The courts of assize, or assizes (//), were periodic courts held around England and Wales until 1972, when together with the quarter sessions they were abolished by the Courts Act 1971 and replaced by a single permanent Crown Court. The assizes exercised both civil and criminal jurisdiction, though most of their work was on the criminal side. The assizes heard the most serious cases, which were committed to it by the quarter sessions (local county courts held four times per year), while the more minor offences were dealt with summarily by justices of the peace in petty sessions (also known as magistrates' courts).
The word assize refers to the sittings or sessions (Old French assises) of the judges, known as "justices of assize", who were judges who travelled across the seven circuits of England and Wales on commissions of "oyer and terminer", setting up court and summoning juries at the various assize towns.
Middle English assise < Old French assise ("session, legal action" – past participle of asseoir, "to seat") < Vulgar Latin *assedēre < Latin assidēre ("to sit beside, assist in the office of a judge") < ad + sedēre ("to sit").
Justices of the Court of King's Bench, those of the Court of Common Pleas, and barons of the Exchequer of Pleas travelled around the country on five commissions: their civil commissions were the commission of assize and the commission of nisi prius; their criminal commissions were the commission of the peace, the commission of oyer and terminer and the commission of (or for) gaol delivery.
By the Assize of Clarendon 1166, King Henry II established trial by jury by a grand assize (sitting, in this case a jury) of twelve knights in land disputes, and itinerant justices to set up county courts. Before Magna Carta was passed (enacted) in 1215, writs of assize had to be tried at Westminster or await trial at the septennial circuit of justices in eyre. The great charter provided for land disputes to be tried by annual assizes.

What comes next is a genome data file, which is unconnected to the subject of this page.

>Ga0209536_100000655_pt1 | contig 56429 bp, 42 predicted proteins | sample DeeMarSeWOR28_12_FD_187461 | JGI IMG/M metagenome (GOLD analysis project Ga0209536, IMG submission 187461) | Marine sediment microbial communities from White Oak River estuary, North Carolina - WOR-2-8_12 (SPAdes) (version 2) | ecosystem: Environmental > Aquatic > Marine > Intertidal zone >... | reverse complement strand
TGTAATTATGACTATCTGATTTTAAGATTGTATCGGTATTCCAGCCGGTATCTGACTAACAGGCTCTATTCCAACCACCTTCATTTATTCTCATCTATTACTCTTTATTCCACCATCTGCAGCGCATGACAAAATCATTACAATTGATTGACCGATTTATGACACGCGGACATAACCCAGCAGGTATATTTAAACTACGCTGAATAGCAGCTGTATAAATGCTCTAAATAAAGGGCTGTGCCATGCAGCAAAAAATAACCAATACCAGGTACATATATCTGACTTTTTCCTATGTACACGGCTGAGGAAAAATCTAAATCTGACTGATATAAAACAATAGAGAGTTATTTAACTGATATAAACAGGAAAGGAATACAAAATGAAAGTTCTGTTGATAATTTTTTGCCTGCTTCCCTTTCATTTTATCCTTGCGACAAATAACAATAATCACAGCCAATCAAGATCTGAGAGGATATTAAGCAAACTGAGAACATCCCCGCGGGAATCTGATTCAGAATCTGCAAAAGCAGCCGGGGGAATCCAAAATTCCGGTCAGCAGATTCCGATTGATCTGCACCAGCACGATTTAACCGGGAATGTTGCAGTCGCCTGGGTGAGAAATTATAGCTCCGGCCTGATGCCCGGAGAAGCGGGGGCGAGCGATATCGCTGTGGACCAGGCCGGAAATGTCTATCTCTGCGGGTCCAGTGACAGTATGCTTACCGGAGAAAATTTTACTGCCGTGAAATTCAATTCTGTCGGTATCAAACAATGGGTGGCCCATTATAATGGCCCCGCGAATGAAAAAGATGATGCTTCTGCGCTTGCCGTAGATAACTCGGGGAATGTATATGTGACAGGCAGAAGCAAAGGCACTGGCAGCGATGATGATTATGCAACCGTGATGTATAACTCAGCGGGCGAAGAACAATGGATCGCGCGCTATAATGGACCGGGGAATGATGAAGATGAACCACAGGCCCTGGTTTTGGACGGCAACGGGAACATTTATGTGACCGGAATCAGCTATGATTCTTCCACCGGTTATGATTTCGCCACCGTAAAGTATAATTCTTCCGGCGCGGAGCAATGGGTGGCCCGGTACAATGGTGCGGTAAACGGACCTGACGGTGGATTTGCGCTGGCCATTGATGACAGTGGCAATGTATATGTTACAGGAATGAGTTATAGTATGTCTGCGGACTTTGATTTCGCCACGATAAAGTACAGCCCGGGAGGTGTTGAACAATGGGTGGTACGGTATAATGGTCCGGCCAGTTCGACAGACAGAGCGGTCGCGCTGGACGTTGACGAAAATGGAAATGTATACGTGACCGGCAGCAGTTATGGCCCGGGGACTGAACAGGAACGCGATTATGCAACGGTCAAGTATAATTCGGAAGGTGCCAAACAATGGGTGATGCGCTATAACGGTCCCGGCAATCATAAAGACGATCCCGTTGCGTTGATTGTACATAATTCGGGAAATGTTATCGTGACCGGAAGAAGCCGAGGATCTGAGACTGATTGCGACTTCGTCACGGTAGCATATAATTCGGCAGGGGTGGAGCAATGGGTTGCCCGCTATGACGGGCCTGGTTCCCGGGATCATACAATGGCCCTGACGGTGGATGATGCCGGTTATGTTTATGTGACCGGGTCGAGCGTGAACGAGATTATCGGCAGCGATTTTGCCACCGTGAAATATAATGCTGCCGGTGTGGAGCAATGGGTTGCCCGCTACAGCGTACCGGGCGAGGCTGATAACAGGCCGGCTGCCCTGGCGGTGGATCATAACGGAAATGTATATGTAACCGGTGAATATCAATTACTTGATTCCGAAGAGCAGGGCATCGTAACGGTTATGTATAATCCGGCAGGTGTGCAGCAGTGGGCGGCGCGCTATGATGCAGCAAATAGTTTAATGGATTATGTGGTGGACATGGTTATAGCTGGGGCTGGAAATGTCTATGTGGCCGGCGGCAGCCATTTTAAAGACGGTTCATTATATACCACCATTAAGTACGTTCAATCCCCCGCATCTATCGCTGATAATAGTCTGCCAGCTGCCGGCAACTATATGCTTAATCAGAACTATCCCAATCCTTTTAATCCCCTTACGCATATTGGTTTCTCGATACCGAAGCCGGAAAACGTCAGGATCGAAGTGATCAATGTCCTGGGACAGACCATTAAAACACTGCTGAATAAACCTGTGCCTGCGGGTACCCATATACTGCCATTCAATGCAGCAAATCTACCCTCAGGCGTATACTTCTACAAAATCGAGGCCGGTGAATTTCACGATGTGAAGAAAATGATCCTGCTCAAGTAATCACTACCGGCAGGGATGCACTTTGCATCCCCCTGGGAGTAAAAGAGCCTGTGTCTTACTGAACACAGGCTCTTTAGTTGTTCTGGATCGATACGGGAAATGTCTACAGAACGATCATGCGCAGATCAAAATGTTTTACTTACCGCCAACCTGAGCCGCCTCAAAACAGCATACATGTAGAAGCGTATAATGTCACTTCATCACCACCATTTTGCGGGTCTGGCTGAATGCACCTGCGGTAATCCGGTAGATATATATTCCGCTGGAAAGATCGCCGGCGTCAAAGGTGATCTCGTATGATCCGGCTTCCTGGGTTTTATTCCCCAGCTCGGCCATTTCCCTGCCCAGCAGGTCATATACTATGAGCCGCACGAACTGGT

From an Act passed in the reign of King Edward I (court-issued) writs summoned juries to Westminster in such a way as to appoint a time and place for hearing the causes there, stating the county of origin. Writs that used the words and form of nisi prius (Latin "unless before") meant the jury would hear the case at Westminster (on a longstop date) unless the king's justices had assembled a court in the county to deal with the case beforehand. The commission of oyer and terminer, was a general commission to hear and decide cases, while the commission of gaol delivery required the justices to try all prisoners held in the gaols.
Historically, all justices who visited Cornwall were also permanent members of the Prince's Council, which oversees the Duchy and advises the Duke. Before the creation of the Duchy, the Earls of Cornwall had control over the assizes. In the 13th century Richard, 1st Earl of Cornwall, feted as 'King of the Romans', moved the Assizes to the new administrative palace complex in Lostwithiel but they later returned to Launceston.
Few substantial changes occurred until the nineteenth century. From the 1830s onwards, Wales and the palatine county of Chester, previously served by the Court of Great Sessions, were merged into the circuit system. The commissions for London and Middlesex were replaced with a Central Criminal Court, serving the whole metropolis, and county courts were established around the country to hear many civil cases which had taken the writ action form of nisi prius.
The Supreme Court of Judicature Act 1873, which created the Supreme Court of Judicature, transferred the jurisdiction of the commissions of assize (to take the possessory assizes, that is to say, to hear actions relating to the dispossession of land) to the High Court of Justice, and established district registries of the High Court across the country, further diminishing the civil jurisdiction of the assizes.
- The Home Circuit contained the Home Counties of Hertfordshire, Essex, Kent, Sussex and Surrey. The Lent assizes were held at Hertford, Chelmsford, Rochester (alternately with Maidstone), Horsham and Kingston upon Thames, and were generally attended in that order. The summer assizes were held at Maidstone, Lewes and either Croydon or Guildford, and were generally attended in that order.